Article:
The opinion of the court was delivered by: Judge Joan B. Gottschall
MEMORANDUM OPINION & ORDER
Petitioner Cory Robinson ("Mr. Robinson") brings this petition for a writ of habeas corpus pursuant to 28 U.S.C. § 2254. Because Mr. Robinson cannot establish that the state court decision he challenges is "contrary to" or "an unreasonable application of" any clearly established federal law, Mr. Robinson's petition is denied. See 28 U.S.C. § 2254(d)(1).
According to the facts set forth in the opinion of the Illinois Appellate Court, on March 13, 1989, Mr. Robinson entered the apartment of his girlfriend and stabbed her with a knife, then proceeded to a bedroom where he stabbed his girlfriend's cousin multiple times, causing the cousin's death. (See Pet. for Writ of Habeas Corpus (hereinafter "Petition"), ECF No. 8, Ex. H.)Mr. Robinson's girlfriend survived, and he was charged with first-degree murder, attempted murder, home invasion, residential burglary, burglary, and aggravated battery.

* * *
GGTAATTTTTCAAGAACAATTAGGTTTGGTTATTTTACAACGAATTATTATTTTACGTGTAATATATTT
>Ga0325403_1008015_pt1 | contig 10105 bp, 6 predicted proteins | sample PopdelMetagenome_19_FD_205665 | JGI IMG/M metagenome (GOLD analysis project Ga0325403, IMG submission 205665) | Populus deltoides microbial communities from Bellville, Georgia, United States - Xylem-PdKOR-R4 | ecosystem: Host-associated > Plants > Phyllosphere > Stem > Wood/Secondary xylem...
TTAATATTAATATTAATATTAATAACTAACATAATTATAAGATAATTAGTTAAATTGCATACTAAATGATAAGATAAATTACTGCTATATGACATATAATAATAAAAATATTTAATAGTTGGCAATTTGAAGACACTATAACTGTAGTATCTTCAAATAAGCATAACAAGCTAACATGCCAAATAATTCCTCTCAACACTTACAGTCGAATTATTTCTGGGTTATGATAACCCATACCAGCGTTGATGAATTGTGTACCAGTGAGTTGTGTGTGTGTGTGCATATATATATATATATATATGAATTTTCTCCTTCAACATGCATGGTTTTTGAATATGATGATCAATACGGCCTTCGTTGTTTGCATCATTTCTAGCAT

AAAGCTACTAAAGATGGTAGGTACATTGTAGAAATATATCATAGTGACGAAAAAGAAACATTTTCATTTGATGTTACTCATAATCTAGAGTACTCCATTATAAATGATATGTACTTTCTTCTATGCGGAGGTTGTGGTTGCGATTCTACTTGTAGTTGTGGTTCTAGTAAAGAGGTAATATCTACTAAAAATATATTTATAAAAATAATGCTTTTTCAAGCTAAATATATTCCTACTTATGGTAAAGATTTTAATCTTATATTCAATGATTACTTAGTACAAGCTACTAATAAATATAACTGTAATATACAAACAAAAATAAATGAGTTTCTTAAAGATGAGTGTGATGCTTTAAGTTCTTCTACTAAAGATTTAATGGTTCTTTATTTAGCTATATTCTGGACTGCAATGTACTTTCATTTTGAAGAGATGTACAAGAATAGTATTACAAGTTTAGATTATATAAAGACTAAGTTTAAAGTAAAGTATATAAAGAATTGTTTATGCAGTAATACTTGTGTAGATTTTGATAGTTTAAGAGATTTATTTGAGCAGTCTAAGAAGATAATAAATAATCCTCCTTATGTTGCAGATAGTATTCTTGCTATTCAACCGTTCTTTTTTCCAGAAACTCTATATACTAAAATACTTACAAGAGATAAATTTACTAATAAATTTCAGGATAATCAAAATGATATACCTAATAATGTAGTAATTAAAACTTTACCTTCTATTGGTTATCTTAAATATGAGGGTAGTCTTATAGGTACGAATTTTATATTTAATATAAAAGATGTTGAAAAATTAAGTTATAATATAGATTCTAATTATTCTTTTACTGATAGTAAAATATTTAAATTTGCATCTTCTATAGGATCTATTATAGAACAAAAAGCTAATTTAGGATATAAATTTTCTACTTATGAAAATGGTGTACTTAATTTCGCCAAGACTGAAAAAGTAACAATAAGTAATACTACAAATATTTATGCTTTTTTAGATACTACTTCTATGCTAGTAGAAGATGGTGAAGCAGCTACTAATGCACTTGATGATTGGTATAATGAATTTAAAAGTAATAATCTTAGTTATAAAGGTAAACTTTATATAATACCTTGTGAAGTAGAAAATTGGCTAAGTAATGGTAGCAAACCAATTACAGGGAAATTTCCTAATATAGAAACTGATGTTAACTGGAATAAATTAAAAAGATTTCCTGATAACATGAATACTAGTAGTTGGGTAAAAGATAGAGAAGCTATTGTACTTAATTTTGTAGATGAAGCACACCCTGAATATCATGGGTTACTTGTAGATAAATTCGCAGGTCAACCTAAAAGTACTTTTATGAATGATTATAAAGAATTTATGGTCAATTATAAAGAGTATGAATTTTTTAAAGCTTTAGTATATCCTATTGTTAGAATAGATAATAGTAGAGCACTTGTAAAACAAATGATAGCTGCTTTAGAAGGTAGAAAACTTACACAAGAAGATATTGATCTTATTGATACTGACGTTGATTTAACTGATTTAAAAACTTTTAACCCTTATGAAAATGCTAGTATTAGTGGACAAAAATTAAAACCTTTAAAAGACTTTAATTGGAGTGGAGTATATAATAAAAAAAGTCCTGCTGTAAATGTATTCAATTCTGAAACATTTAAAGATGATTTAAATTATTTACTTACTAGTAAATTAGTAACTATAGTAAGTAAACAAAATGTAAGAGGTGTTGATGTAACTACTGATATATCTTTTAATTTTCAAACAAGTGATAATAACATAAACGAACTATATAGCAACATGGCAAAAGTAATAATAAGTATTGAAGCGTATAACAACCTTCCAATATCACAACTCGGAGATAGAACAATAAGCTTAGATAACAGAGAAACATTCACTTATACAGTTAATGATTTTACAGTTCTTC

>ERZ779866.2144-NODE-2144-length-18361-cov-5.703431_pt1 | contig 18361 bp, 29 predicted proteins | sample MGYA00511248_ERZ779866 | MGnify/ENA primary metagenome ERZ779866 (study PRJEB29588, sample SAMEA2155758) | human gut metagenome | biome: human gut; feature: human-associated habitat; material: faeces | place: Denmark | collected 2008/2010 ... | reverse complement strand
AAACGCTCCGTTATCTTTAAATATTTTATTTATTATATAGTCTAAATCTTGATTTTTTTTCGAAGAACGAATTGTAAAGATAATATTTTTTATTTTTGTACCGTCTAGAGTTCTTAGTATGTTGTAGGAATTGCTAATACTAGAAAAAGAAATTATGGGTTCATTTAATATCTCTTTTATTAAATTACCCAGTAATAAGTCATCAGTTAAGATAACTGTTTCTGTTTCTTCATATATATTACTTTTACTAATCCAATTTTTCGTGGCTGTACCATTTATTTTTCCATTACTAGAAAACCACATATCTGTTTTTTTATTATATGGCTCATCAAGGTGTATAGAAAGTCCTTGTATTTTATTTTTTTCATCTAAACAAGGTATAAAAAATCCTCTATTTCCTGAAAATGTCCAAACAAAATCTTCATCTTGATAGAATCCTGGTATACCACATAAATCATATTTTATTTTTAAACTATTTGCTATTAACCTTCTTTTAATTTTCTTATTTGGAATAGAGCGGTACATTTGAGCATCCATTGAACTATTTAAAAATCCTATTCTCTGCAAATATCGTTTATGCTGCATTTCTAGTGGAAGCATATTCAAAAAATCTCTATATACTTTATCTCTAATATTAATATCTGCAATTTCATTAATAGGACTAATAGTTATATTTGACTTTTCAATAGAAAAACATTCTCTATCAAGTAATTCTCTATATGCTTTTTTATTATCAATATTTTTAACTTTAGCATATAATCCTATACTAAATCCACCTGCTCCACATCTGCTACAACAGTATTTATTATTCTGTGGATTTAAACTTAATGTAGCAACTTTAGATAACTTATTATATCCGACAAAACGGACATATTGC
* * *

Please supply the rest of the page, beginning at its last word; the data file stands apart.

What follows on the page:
During the pendency of the case, a number of plea negotiation conferences were held pursuant to Illinois Supreme Court Rule 402. Transcripts indicate that these conferences were held on June 20, 1990 and April 24, 1991, with the latter date apparently continued until May 1, 1991. (See Petition Ex. A--B.) On June 13, 1991, the parties-Mr. Robinson represented by counsel-appeared once again, and the court indicated that a plea agreement had been reached. The parties agree that although the State agreed to drop certain charges, it was the court-not the State-that offered Mr. Robinson forty-five years in exchange for his guilty plea. In response to that offer, Mr. Robinson pleaded guilty to first degree murder, attempted murder, and residential burglary, and was sentenced to concurrent terms of forty-five, thirty, and ten years of imprisonment.